This Saturday (July 23) I’ll be leaving for the Tenth International Symposium on Littorinid Biology and Evolution in St. Petersburg, Russia. Littorina is a genus of marine snail, and although I don’t work on snails, I collaborate with Spanish colleagues on questions of speciation in the group. I’m scheduled to give the final talk, on the relationship between biogeography and speciation. How could one ever turn down an invitation to St. Petersburg? And it will be my first visit to Russia.
As usual, Greg Mayer and Matthew Cobb will be posting in my absence, but entries may be sporadic because it’s summer and because Matthew is writing a book on the liberation of Paris. I’m bringing my camera, computer, and connection cord, so I’ll try to post pictures of my peregrinations.
I’m taking a few days after the meetings to see the city, and will return to Chicago August 3. If any readers have experience of the city, and can recommend things to see or places to eat (I already bought my ticket to the Hermitage), I’d be grateful for suggestions.
30 thoughts on “Peregrinations”
Enjoy St. Pete. It’s a beautiful city.
Nice time of year to visit it, too.
Hmmm … I can’t remember the names of any restaurants there, but try some Georgian food and wine if you get a chance.
That does it.
I’m going to become an evolutionary biology professor and write a definitive book on the veracity of evolution so that people will invite me to Russia.
I’ll check back with y’all in a couple decades….
When I went there in 1991 there was NO decent food apart from in peoples’ houses. You should see if you can get a visit to see Pavlov’s appartment – you might even be able to wear one of his hats (I did!). My hunch is the place has changed far too much for my dim memories to be useful, apart from w/regard to architecture.
There is decent food now, although frankly I don’t think much of it will impress JAC.
Like I said, Georgian food is probably the best on offer. One of the Georgian wines, Mukuzani, is pretty decent.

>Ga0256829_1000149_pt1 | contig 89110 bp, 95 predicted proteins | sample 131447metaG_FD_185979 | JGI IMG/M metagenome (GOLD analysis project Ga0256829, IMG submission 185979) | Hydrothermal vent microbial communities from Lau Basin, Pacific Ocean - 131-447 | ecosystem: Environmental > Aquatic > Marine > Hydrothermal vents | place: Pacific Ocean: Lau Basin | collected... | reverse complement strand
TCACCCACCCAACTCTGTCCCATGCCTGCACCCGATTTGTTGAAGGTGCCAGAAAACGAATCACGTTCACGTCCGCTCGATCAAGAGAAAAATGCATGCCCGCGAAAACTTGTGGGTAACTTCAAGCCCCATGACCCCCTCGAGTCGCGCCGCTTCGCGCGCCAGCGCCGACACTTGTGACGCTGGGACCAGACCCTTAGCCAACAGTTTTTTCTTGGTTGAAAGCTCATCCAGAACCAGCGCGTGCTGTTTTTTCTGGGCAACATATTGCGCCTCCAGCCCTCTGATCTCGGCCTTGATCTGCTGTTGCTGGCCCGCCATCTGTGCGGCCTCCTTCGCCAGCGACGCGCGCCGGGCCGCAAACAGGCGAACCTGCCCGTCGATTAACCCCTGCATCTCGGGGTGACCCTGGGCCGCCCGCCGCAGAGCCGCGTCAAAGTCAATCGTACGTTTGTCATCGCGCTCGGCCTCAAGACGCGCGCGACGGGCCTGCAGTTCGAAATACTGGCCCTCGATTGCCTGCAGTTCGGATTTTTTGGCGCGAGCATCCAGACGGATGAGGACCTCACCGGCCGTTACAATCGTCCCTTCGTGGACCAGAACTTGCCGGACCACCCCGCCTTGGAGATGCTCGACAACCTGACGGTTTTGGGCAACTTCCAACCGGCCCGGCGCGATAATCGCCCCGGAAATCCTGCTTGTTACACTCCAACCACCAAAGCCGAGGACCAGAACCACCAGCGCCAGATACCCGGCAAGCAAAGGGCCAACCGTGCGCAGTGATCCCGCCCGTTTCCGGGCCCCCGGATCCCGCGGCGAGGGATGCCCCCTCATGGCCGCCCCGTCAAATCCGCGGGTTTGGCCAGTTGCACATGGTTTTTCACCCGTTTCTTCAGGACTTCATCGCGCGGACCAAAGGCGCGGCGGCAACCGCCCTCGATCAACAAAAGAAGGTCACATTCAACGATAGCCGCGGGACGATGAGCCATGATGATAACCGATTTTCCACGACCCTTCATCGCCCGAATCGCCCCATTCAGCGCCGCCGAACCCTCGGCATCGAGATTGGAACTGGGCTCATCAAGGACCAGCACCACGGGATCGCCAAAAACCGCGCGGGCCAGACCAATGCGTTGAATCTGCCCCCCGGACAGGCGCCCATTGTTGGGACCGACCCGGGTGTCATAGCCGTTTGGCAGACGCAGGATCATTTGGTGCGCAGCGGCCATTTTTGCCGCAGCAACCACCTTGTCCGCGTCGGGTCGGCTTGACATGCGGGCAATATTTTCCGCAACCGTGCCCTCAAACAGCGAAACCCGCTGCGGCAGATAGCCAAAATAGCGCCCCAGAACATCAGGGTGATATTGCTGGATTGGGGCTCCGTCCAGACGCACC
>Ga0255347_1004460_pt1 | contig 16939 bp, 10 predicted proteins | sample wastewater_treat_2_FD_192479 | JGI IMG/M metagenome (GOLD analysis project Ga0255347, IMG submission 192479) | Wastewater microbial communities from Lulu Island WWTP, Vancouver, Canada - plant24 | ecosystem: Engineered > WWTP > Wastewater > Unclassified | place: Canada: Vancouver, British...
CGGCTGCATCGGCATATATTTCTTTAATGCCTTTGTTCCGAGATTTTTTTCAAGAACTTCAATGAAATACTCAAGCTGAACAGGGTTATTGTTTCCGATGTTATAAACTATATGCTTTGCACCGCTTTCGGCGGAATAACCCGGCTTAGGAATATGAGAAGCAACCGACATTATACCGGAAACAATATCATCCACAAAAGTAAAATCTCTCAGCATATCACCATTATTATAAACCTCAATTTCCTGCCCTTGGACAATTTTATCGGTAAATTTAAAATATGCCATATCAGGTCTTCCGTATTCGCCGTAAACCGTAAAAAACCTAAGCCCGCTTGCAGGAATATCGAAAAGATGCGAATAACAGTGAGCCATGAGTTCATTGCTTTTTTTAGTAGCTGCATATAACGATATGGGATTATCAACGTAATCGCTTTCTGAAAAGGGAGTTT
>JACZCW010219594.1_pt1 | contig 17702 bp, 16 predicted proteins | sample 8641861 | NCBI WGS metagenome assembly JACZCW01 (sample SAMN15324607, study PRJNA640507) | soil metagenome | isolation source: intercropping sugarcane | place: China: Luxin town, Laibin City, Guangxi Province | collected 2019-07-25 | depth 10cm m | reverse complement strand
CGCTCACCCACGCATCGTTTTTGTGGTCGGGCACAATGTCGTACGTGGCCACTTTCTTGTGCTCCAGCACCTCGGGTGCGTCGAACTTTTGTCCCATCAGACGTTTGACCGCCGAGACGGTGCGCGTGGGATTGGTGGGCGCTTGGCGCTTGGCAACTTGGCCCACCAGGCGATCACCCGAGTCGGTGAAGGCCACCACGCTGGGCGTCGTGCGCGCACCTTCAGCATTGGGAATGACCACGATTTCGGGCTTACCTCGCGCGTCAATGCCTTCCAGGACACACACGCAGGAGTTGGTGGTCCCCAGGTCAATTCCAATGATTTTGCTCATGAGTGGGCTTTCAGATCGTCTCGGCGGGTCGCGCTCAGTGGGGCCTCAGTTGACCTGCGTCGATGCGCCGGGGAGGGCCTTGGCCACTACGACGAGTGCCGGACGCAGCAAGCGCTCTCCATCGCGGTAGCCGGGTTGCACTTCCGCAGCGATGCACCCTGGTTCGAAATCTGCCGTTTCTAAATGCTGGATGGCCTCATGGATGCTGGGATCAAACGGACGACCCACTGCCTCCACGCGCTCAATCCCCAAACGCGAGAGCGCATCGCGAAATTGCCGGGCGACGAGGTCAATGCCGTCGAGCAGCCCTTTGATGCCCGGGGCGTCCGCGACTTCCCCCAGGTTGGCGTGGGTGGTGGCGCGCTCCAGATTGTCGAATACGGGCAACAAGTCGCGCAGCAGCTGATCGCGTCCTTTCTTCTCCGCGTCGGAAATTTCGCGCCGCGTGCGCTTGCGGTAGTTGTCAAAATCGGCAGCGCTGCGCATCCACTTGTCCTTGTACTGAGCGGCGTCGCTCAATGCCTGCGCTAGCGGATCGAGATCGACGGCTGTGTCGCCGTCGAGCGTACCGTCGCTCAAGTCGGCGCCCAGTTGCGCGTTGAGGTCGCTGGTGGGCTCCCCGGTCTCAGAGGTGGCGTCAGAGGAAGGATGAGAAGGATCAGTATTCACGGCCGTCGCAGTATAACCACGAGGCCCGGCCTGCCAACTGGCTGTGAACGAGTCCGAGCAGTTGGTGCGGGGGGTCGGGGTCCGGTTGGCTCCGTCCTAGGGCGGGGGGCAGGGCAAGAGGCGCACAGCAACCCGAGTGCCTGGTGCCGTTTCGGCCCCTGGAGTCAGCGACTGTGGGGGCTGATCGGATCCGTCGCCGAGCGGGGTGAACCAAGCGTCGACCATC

Actually, it’s been 6 years since I was there, so the food situation has probably improved somewhat since then.
I went to Moscow and St. Pete’s for the first time in April and had a fantastic time.
Our strategy for the Hermitage was to sit down with the map and pick the three things each we most wanted to see, and then just peruse everything on the way to those six things. I think we saw about 70% of the museum that way, without trying too hard.
Best meal by far was at Teplo, an apartment-based restaurant near St. Isaacs. Worst food of the trip was at the cafe with the wax Pushkin in the window. Great ambience, bad food.
People there speak English like I speak Spanish after having a semester in 9th grade. There are a lot of casual cafes (they look like Starbucks + soup and sandwiches) that have menus in English and with pictures. Pointing will get you a long way. I really liked the ham blinis and cream of mushroom soup, which you can get just about anywhere.
Don’t get stuck on the wrong side of a bridge after 1am. You’ll be there all night. The city is a group of islands and they raise the draw bridges every night.
Finally, make sure somebody is meeting you at the airport. It’s a long way into the city, and if you get a gypsy cab there’s no way to guarantee where you’ll end up. Your hotel will send a car. It won’t be cheap, but they will take you where you want to go immediately.
In absence of great local comestibles, Baltic culinary influence from Helsinki and by extension Stockholm ought to have spread to S:t P’bg by now, and there ought to be markets analogous to what you found in Colombia just as there are in Stockholm (at the saluhalls at Hötorget and Östermalmstorg) and Helsinki, and they may well have delicacies like the smoked elk and reindeer sausage, smoked lamb, and various smoked fish (do not pass on the smoked herring if you find it!) that we recently had – vs. restaurant prices it was a cheap banquet.
Caveat: I remember years ago at the market at Helsinki, they had these meat pies which apparently contained a high amount of lard and fat. Good for going out on a fishing boat and working hard all day, bad it you’re a tourist, in case you run into anything like that.
Back to good news, it is now possible to get good hoppy beer in Stockholm (try Bedarö Bitter), but I expect Helsinki still lags S’hlm in that regard, and I suspect S:t P lags Helsinki, so there’s a category to report on too.
And if the mushroom soup is anything like that in Slovenia, you will want to consume lots of it!!
I spent several years in Russia and later several years travelling to Finland and Sweden. The kitchens have not mixed much.